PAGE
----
To date, TAC has installed or exhibited 170-plus works of public art. Investing $1.1 million in artwork and infrastructure, including maintaining walls for artists to paint and recreate. Thorne, his team, and local partners faithfully support artists with lodging, equipment, materials, and more.
Bookending a downtown parking lot, “Adventure Time” and “She Never Came Back” from internationally acclaimed Polish street artists Natalia and Bezt Rak, respectively, are signature finds on self or guided TAC tours. Another standout is “Still Here” from globally renowned Baltimore-based muralist Gaia. Collaborating with the Tomaquag Museum in Exeter, R.I. to
pay tribute to Rhode Island’s indigenous heritage, his stirring work depicts artist and Tomaquaq Museum educator Lynsea Montanari holding a photo of the museum’s founder, Princess Red Wing.
Founded by a small group of women in 1877, RISD has been a creative mother ship ever since. Human-like robot Sophia gave the inclusion-themed keynote address at the school’s 2018 commencement. Her creator, David Hanson, created his world-renowned humanoids at RISD.
Another notable graduate, renowned queer Asian-Canadian public artist, filmmaker, poet and educator Jess X. Snow, is exploring a possible collaboration with TAC.
Absorbing campus attractions include the RISD Nature Lab, featuring a Victorian parlor-style wonderland of natural history specimens. Co-founded with the school, the RISD Museum spans eons and genres with its world class collection. Running through December 2019, “Gorham Silver: Designing Brilliance 1850-1970” showcases the 1831 Providence manufacturer that once ruled the global market for sterling silver wares.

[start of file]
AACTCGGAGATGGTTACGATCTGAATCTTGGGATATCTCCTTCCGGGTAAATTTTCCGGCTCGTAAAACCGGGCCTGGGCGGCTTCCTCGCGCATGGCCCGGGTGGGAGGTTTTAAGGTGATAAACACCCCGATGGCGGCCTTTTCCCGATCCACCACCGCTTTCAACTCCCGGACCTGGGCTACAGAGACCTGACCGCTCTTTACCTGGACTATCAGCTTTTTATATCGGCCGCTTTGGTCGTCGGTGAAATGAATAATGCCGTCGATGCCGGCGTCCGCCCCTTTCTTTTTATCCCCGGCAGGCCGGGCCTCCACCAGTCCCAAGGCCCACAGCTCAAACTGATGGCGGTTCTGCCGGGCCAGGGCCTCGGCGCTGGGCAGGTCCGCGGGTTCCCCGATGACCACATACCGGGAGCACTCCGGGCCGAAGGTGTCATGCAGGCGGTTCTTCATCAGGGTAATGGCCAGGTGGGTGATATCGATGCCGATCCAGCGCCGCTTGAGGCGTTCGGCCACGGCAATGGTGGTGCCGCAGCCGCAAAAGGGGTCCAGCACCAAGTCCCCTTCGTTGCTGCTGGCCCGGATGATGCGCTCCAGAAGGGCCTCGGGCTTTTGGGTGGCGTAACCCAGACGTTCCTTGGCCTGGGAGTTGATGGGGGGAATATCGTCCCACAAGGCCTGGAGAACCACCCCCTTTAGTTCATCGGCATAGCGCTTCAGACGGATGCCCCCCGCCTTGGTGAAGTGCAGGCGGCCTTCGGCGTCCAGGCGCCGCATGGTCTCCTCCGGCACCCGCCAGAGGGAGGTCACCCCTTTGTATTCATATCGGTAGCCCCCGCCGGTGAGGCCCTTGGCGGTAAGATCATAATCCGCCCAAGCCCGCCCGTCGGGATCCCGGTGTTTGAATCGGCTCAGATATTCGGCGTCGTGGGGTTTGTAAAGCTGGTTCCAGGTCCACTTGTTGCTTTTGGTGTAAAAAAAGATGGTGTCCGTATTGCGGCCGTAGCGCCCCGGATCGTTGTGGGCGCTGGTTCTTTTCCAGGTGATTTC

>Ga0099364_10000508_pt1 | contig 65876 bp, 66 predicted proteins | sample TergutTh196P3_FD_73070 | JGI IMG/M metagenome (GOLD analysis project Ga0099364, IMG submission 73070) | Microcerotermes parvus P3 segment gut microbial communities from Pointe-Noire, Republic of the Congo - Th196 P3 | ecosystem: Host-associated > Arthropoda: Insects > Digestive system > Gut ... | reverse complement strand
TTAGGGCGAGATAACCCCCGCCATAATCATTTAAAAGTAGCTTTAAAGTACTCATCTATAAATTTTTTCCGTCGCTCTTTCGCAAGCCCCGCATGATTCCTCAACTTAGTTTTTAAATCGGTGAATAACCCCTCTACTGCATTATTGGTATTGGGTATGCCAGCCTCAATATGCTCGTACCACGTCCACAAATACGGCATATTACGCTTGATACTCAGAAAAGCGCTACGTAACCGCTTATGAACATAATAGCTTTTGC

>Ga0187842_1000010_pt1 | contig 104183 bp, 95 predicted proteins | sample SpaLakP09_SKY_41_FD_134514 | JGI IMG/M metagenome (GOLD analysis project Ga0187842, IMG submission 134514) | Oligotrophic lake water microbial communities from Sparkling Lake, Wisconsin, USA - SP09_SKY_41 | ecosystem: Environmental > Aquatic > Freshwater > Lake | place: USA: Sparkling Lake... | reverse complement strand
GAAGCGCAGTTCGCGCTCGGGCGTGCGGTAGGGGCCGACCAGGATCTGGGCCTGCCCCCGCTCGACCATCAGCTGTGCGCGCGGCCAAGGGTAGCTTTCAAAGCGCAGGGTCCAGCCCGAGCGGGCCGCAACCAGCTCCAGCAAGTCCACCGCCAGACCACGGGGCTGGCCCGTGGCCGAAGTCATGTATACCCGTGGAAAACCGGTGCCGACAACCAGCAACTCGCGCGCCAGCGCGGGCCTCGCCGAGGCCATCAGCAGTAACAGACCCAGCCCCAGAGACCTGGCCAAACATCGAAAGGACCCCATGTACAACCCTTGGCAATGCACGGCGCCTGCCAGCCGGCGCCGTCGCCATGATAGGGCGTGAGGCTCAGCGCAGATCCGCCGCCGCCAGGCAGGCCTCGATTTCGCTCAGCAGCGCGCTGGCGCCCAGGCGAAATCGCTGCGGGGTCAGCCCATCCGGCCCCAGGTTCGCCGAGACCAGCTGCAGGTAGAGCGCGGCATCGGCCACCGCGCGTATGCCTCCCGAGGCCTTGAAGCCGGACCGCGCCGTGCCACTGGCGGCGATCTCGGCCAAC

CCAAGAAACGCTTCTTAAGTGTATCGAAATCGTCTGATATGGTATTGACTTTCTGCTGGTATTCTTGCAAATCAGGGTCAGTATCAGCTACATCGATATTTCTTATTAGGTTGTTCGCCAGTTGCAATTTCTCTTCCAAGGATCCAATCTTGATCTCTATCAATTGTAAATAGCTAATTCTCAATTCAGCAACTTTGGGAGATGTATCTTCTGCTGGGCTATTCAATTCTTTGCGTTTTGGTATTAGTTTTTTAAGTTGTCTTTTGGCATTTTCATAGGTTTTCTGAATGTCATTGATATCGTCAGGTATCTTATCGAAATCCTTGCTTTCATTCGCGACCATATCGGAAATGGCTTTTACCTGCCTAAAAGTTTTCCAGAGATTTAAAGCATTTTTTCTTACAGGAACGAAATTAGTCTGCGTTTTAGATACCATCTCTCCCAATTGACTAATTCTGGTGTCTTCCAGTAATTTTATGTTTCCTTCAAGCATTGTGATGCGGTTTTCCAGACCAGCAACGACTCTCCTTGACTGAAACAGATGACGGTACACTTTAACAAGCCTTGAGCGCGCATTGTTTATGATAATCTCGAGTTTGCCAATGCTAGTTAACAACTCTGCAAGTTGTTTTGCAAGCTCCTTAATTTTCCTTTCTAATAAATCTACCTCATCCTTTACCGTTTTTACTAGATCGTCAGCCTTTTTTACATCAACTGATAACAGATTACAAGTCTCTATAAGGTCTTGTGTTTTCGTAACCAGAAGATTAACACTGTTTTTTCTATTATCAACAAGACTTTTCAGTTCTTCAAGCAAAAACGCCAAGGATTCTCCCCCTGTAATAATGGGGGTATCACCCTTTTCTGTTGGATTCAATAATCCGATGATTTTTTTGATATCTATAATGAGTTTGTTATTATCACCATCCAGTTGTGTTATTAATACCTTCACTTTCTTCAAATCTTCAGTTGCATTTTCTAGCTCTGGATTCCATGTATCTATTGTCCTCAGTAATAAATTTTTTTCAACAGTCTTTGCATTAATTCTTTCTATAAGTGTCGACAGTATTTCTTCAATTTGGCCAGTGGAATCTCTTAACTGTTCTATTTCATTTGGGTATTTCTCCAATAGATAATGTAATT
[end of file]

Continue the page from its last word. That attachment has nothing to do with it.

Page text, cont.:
As Chair and Commissioner of the Providence Tourism Council, and President Emeritus of Rhode Island Pride, Alexis Gorriaran is a most passionate Providence ambassador. “Visitors can comfortably hold hands, explore, and have fun,” said
Gorriaran, who also runs his own branding and communications firm. “There are gay bars and nightclubs, and many gay-owned businesses, restaurants, and shops. Yet, our close-knit community is immersed in the culture of Providence. There is something for all globetrotters in our accessible, affordable, and walkable city.” Attracting nearly 90,000 people in 2018, PrideFest is a driving force for progress. “Involving 200-plus businesses and organizations, the family-friendly event, welcoming all people of all ages, incorporates the entire diversity spectrum of our community,” said Gorriaran, who sits on Rhode Island Pride’s board and consults for the organization. He is especially proud of co-creating the Illuminated Night Parade. “Culminating in a reviewing area in front of the Providence Performing Arts Center, this all-inclusive event alone has transformed our community,” he said. “It’s an electrifying symbol of our unity as a city.”
Housed in an 1895 department store steps from the museum, the Stanley Weiss Collection is the nation’s largest selection of fine colonial and classical furniture. Weiss also created downtown’s Hotel Providence (see above).